Where do you think we stand right now in terms of developing this capability? There are some recent breakthroughs in computer technology that have greatly expanded the reach of automation. We see it on the one hand with the automation of complex psychomotor skills. A good example is the self-driving car that Google, and now other car makers, are manufacturing. We’re certainly not to the point where you can send a fully autonomous vehicle out into real-world traffic without a backup driver. But it’s clear that we’re now at the point where we can begin sending robots out into the world to act autonomously in a way that was just impossible even 10 years ago. We’re also seeing, with new machine-learning algorithms and predictive algorithms, the ability to analyze, assess information, collect that, interpret it automatically and pump out predictions, decisions and judgments. Really, in the last five years or so we, have opened up a new era in automation, and you have to assume the capabilities in those areas are going to continue to grow, and grow pretty rapidly.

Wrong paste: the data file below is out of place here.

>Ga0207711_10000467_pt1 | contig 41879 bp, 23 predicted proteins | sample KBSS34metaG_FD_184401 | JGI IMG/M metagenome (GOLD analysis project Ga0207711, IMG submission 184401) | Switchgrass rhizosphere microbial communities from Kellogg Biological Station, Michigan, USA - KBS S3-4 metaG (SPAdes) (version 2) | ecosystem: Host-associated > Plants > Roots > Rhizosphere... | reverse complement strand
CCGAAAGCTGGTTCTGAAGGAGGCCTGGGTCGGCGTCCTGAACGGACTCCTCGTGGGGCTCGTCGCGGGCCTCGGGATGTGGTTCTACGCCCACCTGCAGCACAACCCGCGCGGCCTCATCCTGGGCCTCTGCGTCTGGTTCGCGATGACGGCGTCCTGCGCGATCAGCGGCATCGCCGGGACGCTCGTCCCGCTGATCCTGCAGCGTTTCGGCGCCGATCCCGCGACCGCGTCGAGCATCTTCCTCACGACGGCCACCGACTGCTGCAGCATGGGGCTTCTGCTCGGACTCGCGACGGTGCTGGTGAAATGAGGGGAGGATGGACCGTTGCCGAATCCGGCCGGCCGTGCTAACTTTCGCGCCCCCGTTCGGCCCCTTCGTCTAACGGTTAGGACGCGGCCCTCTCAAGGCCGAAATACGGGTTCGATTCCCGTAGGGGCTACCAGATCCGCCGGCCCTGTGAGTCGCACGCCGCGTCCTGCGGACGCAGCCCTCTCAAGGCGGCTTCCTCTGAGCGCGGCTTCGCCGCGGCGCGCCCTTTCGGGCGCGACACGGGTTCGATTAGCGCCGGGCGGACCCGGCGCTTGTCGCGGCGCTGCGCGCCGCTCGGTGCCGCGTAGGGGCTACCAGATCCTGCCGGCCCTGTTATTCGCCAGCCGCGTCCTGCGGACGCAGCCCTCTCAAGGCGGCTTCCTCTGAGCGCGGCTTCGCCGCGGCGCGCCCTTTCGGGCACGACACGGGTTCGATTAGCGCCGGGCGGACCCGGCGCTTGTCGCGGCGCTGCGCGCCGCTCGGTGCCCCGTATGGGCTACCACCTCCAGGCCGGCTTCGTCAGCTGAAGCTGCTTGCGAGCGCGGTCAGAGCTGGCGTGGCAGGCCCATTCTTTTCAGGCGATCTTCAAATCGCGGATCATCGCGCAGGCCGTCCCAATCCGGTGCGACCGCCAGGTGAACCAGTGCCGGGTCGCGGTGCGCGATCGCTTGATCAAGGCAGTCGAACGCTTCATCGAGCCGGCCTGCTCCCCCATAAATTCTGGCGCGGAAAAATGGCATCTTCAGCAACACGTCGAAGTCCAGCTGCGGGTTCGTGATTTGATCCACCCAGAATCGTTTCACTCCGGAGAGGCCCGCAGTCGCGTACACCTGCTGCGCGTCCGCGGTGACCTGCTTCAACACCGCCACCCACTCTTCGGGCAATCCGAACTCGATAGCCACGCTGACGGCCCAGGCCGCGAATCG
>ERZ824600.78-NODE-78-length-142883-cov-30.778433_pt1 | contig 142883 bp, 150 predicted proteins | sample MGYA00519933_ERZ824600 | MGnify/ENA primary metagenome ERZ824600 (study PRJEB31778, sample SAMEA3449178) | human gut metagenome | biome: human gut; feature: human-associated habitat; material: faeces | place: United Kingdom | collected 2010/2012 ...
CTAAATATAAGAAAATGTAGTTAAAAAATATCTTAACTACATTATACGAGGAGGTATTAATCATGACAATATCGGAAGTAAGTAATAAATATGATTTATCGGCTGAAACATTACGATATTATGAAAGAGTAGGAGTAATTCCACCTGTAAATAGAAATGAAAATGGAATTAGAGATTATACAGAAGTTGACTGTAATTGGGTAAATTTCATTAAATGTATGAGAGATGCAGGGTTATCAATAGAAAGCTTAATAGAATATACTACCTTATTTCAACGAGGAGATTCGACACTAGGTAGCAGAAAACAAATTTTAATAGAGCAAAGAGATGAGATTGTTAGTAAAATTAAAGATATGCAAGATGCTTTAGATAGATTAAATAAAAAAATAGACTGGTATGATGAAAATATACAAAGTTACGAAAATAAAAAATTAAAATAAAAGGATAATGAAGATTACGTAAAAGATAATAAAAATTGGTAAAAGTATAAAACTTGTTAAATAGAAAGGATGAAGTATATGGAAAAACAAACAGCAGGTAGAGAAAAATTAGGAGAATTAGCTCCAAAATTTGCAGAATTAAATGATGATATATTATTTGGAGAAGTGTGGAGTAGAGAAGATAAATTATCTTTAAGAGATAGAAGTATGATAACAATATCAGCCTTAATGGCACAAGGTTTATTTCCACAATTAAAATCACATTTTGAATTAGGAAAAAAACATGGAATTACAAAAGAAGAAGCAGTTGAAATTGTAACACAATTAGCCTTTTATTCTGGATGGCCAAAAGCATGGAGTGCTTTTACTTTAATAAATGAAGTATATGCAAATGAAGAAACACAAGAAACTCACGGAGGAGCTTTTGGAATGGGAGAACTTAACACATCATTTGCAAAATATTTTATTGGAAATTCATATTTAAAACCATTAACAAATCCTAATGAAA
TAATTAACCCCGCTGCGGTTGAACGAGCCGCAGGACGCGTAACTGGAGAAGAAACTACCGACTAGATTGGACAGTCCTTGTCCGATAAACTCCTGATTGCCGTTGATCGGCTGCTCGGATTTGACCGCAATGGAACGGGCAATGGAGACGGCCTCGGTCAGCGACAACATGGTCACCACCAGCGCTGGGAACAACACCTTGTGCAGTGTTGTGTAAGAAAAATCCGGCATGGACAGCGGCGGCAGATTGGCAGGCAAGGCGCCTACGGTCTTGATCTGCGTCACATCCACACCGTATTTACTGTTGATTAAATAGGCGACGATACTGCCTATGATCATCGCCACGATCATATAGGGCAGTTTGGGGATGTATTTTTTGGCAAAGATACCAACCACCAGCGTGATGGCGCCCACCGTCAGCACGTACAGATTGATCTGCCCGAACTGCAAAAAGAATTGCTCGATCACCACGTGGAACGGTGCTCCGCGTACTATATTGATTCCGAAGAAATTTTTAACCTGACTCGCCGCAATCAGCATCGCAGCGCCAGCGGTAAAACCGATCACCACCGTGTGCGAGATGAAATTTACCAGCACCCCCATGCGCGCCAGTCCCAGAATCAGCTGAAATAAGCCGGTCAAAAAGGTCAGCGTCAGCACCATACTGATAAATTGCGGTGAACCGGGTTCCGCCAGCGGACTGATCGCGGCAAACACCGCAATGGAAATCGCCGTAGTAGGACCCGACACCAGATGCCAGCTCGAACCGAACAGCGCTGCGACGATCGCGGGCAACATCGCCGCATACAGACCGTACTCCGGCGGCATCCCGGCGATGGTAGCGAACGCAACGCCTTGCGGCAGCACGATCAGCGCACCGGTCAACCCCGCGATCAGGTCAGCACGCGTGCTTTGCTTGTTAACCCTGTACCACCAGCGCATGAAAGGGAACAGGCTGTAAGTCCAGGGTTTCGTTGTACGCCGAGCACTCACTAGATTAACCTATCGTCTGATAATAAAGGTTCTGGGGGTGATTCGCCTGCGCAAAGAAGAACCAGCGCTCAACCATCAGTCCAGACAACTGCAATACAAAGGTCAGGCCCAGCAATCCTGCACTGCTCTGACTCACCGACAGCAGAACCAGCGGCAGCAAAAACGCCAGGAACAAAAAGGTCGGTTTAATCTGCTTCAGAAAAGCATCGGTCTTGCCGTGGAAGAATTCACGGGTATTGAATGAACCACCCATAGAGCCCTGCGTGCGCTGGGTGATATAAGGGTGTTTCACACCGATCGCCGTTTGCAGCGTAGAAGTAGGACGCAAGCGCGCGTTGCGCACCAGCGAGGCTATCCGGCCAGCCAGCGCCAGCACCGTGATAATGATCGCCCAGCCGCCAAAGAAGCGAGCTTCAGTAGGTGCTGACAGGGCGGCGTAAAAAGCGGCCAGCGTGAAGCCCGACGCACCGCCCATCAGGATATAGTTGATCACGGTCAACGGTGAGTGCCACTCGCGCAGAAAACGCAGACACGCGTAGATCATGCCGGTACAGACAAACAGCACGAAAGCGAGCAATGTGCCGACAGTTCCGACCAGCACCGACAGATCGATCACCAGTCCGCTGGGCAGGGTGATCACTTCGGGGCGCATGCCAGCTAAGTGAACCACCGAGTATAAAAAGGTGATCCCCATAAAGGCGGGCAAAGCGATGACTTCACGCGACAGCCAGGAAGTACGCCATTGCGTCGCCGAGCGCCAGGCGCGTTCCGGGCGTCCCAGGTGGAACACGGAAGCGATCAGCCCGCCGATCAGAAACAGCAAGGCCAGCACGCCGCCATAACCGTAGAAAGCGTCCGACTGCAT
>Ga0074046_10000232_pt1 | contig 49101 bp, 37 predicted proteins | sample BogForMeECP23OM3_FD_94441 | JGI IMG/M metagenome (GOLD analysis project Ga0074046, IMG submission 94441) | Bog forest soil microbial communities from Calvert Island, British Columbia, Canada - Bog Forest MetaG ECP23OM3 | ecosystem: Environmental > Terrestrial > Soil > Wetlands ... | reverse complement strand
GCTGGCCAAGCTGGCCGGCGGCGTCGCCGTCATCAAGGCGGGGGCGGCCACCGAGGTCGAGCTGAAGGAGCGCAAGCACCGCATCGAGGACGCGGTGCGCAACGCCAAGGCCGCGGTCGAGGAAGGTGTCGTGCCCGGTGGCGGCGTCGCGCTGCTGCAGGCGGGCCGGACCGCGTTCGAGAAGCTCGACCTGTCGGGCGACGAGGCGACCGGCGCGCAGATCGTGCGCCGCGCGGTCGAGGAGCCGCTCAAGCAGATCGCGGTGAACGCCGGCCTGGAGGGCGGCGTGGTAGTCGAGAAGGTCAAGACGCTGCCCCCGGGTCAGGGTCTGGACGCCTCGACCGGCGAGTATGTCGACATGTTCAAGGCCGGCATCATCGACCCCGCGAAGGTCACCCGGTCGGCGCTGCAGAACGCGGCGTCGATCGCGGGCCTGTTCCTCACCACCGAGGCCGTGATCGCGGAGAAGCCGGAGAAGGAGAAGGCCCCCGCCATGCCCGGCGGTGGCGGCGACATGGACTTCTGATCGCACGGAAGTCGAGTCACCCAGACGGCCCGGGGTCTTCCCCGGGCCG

What is the worry here? If I can get into my self-driving car in the morning, I can sit back and work on other things. There are two worries. One is practical and the other is philosophical. The actuality of what’s facing us in the foreseeable future is not complete automation, it’s not getting into your car and simply allowing the computer to take over. It’s not getting into a plane with no pilots. What we’re looking at is a shared responsibility between human experts and computers. So, yes, maybe at some point in the future we will have completely autonomous vehicles able to handle traffic in cities. We’re still a long way away from that. We have to figure out how to best balance the responsibilities between the human expert or professional and computer. I think we’re going down the wrong path right now. We’re too quick to hand over too much responsibility to the computer and what that ends up doing is leaving the expert or professional in a kind of a passive role: looking at monitors, following templates, entering data. The problem, and we see it with pilots and doctors, is when the computer fails, when either the technology breaks down, or the computer comes up against some situation that it hasn’t been programmed to handle, then the human being has to jump back in take control, and too often we have allowed the human expert skills to get rusty and their situational awareness to fade away and so they make mistakes. At the practical level, we can be smarter and wiser about how we go about automating and make sure that we keep the human engaged.